29 06 2011

First off, thanks to Robert Barmore of Portsmouth, NH and Kelly Harlow in Rhode Island for their reports on the Hooksett sewage discs that are haunting Northeast beaches. Robert left a comment on the blog reporting the discs on New Hampshire beaches, as well as on southeastern Massachusetts shores during a visit to the Buzzard’s Bay region. Kelly sent an email:
“A few weeks ago I was walking down South Shore Beach in Little Compton, RI with my Mom and we started noticing these strange disks all over the beach. There must have been thousands of them washing up and tangled up in the seaweed. We were so confused on what could have caused these weird items to float up. Just yesterday my Mom saw that someone on Facebook has posted about them. We were shocked to find out that a plant in New Hampshire had dumped them and they traveled all the way to Rhode Island! Even today going to the beach there were still discs lingering on the beach.”
We’re still interested in hearing from Seanetters and general allies anywhere who find these discs. SEANET will not be surprised if they make it all the way across the pond to Europe. We are also curious to know if the discs manage to wend their way farther south, so Seanetters in New York, New Jersey, and even down in our southern climes, keep your eyes peeled! You never know where these things will show up next!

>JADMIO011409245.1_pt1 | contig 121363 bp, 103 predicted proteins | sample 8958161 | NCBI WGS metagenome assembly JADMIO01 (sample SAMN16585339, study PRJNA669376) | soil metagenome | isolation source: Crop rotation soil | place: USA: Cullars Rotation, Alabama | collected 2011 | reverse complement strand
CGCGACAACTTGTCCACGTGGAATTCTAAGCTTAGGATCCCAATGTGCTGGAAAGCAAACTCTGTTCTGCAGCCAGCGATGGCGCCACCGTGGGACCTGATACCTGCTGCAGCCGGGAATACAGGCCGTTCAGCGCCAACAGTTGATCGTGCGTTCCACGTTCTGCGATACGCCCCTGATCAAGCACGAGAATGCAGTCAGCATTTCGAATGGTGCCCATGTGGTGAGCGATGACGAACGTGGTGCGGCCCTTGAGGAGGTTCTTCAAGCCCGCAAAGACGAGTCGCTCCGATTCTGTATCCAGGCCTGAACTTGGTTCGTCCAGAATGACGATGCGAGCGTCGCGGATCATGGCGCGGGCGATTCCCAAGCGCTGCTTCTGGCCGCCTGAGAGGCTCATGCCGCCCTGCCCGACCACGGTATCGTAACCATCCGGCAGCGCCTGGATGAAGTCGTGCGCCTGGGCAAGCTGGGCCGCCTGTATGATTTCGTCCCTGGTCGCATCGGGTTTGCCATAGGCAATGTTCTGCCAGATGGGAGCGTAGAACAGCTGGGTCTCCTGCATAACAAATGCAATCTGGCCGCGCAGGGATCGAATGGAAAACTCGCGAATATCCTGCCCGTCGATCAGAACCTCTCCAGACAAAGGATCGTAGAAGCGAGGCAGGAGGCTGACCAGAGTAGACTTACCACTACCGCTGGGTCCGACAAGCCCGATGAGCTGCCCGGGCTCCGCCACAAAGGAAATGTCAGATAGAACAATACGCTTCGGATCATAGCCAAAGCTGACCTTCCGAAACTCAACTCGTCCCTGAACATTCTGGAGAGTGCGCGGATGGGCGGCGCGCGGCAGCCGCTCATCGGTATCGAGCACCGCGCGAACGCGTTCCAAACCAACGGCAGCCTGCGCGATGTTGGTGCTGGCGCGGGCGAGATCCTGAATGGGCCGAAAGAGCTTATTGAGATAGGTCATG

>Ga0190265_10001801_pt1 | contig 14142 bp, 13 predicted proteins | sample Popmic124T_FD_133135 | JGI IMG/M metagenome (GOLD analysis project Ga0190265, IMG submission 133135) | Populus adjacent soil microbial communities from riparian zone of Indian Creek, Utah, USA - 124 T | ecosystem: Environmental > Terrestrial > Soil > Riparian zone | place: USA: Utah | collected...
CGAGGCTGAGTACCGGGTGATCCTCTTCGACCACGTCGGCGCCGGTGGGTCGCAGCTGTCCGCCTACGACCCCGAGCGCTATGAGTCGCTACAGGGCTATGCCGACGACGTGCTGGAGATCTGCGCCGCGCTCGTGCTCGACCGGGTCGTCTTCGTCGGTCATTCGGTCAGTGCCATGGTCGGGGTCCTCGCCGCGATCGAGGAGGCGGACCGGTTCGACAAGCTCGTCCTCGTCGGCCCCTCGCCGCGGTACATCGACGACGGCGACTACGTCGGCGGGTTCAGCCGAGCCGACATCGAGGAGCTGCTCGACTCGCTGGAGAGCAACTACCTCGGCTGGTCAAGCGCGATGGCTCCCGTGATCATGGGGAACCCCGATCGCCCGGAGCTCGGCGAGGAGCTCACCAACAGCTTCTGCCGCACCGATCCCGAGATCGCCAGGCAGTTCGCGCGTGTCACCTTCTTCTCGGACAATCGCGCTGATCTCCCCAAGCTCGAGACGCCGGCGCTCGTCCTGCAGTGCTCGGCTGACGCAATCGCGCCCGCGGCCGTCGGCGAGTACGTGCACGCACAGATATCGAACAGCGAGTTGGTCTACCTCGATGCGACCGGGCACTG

Mystery bone found by Anne Hess in April in Maine.

Next up, a more organic form of debris on the beach–a mystery bone on the Maine beach of Anne Hess. Thoughts, my dear Seanetters? I will, naturally, bestow mine upon you in the next post.

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2 responses

2 07 2011
Doris Briggs

Found 20+ sewage discs yesterday at East Mayunuck Beach in Point Judith Rhode Island

4 07 2011
The Flotsam Diaries

They’ve made it as far north as Saco Bay, Maine. I found one a few days ago at Bay View beach, Saco. I’m assuming it had traveled southeast, got caught in one of the mini-gyres in the deep Gulf of Maine, and got kicked back westward to hit the beach. Hard to picture it traveling north so far against the coastal current!

FYI, I’ve been keeping a Google Map of all public reports of furthest-reach of the disks here: http://maps.google.com/maps/ms?ie=UTF8&t=h&oe=UTF8&msa=0&msid=206392038188821125470.00049e74c4cd26b058095. If put into a timeline, could produce an interesting look at how, where, & how fast they spread.

Love the blog, glad to have discovered it!

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